This week’s artwork is a set of pages in Amy’s journal. This set of pages includes my first, and probably my last, portrait of Marilyn Manson. This one came from a long, crooked thought process, which I can only hope to boil down to its essence here:

One of the great oddities of being me is that I attract all sorts of freaks and weirdos—and not always the good kind. People feel they can email me, or post to my Facebook page, and say anything. Sometimes it’s nice stuff, and sometimes it’s funny stuff, and that’s great. Sometimes, though, it’s mean stuff, or crazy in the way that makes you want to check that the front door is locked, and that’s not great. Via email, in particular, I sometimes get messages that hurt my feelings, or make me feel as though I’m not safe communicating with the sender.

When someone really, really upsets me online, I mentally banish them to Siberia. I block them from viewing anything I’m doing wherever I can, black hole their email address, and basically make it impossible for them to get to me again. I don’t do it often, and I don’t do it lightly, but when I do it, it’s swift, and permanent. Once someone is sent to Siberia, there’s no coming back.

I shared the idea of banishing someone to Siberia with another group member who was having similar problems–because, I’ve come to learn, many artists who put themselves out there have these same issues. Someone was leaving comments on her blog and Facebook page that made her uncomfortable, and she wasn’t successful at ending the behavior, and it was bringing her down. The other artists in the group liked the mental image, and it stuck. The battle cry SIBERIA! is now posted by one or another of us whenever a group member shares that someone is behaving badly online. I know this sounds silly, but it’s a great relief when someone is attacking you online, or sending mean emails, or just making the lives of everyone in a group miserable to be able to share it with a small number of friends in a protected environment, and have them all say something that makes you laugh and feel better while you decide what to do about it. That’s what SIBERIA! does for all of us.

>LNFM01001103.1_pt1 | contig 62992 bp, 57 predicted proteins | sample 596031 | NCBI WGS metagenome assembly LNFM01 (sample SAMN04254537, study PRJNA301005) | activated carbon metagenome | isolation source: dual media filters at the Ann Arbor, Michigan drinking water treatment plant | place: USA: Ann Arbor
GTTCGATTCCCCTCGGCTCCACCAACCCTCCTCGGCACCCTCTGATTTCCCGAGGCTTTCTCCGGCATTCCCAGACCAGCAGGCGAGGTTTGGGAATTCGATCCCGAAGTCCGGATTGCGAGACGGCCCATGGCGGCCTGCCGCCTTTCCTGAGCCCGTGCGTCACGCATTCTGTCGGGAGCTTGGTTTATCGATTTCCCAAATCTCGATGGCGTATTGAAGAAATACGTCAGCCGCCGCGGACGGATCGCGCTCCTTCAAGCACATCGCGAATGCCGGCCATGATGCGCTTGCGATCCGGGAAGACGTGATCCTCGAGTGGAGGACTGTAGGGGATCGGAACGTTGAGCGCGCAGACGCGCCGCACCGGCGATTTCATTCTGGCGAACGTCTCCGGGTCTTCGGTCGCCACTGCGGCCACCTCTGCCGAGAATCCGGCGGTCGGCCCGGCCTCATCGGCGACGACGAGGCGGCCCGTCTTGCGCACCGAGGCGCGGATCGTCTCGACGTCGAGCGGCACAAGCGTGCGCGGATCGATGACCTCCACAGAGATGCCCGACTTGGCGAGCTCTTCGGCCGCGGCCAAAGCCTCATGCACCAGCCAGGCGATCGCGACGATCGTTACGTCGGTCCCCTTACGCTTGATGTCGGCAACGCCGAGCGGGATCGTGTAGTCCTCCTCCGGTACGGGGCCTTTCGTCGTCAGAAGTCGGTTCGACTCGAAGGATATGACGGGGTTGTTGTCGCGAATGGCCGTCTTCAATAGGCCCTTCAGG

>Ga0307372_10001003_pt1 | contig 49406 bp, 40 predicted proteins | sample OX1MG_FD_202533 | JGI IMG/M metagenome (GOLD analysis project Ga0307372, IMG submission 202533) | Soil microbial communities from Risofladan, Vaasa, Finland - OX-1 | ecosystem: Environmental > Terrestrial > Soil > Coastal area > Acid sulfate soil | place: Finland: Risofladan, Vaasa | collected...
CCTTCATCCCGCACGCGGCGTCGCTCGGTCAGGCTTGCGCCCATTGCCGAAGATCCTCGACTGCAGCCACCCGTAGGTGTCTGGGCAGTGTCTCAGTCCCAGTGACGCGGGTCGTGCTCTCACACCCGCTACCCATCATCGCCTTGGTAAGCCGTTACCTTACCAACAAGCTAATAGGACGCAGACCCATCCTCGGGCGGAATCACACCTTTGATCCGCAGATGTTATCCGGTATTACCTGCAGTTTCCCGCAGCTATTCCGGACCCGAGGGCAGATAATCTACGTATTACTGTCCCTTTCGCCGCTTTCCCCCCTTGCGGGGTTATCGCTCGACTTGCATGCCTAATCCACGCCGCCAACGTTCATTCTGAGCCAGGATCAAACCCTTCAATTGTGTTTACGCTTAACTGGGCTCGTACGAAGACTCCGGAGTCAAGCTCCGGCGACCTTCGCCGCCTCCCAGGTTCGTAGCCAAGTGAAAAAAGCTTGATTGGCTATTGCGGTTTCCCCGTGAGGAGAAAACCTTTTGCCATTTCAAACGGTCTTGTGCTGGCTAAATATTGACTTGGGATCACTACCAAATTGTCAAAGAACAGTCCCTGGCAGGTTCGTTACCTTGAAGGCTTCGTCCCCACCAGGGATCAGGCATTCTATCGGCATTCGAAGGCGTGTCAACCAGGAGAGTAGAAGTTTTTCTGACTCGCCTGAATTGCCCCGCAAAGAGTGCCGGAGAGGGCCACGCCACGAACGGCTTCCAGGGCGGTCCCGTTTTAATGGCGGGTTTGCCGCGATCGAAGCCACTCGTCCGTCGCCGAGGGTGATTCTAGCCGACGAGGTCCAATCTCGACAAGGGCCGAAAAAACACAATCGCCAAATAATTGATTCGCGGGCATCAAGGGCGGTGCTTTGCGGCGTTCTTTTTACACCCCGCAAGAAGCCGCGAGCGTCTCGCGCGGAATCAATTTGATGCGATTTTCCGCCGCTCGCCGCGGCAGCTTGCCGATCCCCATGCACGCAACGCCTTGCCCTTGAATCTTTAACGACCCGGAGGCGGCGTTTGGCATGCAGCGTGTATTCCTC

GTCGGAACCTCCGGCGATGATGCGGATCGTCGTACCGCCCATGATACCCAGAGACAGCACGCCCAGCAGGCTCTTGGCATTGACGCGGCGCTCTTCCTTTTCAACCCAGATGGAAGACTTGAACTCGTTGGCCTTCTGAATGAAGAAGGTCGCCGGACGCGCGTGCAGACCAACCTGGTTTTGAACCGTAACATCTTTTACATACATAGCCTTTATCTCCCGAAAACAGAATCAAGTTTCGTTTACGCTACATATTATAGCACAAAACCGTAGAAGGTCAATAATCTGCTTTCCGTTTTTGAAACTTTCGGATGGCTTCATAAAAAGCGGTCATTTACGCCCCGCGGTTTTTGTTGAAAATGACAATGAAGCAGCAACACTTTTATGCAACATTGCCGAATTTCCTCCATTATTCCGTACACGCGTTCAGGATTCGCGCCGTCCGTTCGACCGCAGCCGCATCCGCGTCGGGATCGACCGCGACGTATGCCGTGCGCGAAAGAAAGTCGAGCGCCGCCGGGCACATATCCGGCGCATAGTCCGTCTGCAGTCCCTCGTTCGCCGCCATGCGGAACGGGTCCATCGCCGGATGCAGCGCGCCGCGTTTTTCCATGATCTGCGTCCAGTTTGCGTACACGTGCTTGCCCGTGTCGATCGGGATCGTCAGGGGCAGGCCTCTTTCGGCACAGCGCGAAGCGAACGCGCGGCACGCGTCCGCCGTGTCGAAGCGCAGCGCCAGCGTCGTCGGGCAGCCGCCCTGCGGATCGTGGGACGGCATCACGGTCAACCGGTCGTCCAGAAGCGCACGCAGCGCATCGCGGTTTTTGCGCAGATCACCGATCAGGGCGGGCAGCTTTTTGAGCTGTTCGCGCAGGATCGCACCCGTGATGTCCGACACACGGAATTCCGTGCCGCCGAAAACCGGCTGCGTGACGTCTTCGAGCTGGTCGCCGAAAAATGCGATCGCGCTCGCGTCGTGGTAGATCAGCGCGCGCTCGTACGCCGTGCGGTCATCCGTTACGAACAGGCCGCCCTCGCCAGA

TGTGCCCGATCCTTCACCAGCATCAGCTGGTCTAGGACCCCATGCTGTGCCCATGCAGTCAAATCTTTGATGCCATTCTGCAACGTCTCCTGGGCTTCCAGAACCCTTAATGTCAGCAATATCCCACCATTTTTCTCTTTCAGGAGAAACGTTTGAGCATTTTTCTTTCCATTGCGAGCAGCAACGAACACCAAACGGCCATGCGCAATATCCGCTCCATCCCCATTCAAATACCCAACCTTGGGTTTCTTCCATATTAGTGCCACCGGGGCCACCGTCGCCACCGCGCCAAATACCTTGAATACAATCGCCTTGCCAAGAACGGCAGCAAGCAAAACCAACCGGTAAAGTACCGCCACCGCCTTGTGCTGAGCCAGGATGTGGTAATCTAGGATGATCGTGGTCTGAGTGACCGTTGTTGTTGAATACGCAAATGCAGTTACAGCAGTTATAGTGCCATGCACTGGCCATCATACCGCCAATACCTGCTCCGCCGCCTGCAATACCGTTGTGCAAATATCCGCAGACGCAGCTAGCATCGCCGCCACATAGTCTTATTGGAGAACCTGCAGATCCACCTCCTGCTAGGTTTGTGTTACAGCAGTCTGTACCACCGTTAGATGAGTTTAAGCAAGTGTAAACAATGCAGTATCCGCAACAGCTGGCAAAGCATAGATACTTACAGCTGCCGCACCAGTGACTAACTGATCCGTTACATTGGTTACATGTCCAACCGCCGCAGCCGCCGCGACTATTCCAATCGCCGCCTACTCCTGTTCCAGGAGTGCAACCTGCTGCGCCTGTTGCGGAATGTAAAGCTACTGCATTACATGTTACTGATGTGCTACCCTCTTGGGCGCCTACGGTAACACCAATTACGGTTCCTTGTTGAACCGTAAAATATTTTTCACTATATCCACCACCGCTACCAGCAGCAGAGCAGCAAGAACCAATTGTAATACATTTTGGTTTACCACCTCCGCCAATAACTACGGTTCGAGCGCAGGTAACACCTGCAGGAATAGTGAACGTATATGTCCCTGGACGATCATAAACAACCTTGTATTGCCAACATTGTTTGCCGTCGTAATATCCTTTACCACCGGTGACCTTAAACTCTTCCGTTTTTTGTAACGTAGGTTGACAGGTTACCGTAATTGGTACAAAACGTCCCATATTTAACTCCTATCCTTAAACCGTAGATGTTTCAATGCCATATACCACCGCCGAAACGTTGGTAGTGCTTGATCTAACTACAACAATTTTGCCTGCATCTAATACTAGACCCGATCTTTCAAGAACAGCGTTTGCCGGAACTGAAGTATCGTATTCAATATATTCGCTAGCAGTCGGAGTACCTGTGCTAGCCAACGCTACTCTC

So. One day, someone named Marilyn was being particularly snarky to one of the group members on her page, and that member shared her distress, and we all cried SIBERIA!, and laughed, and talked about what was going on, and then the requisite actions were taken. Except that the name stuck with us, and somehow, any time Siberia came up, so did Marilyn. Not the actual Marilyn, but a sort of symbolic one—a lone figure, sitting in a blizzard, far, far away.

And then, one night, after Amy had a particularly bad day with someone on her Facebook page, and I went and looked, and saw that the comments being left were really out of line, I said, “It’s time for her to say hello to Marilyn.” And that took the place of SIBERIA! Now, we use infinite variations of the idea that whoever is being an idiot today should go visit Marilyn, and it’s even sillier than Siberia, and makes us all laugh harder, which is generally all that’s required to make whoever is in trouble feel better, and move on.

When I received Amy’s book, I knew I wanted to do something with “say hello to Marilyn”, but I wasn’t sure how to illustrate that expression. I played with snow images, and that didn’t really seem to work. I tried a variety of the images I’ve been using lately—atomic blasts, women with knives, me flipping the bird. Nothing seemed to fit. And then someone posted a Marilyn Manson song in their news feed, and I suddenly had this mental image of him sitting in a blizzard in Siberia—and that’s what fell onto this page. Sort of. Except the snow turned into a few flakes, because I really needed the black background. So now, it looks like a page about Marilyn Manson, until you look closer, and wonder why there’s snow piling up on the lettering.

One cool thing I learned that I didn’t know: Marilyn Manson paints watercolors. You can Google this and see all sorts of interesting, dark pieces he’s done. Go figure…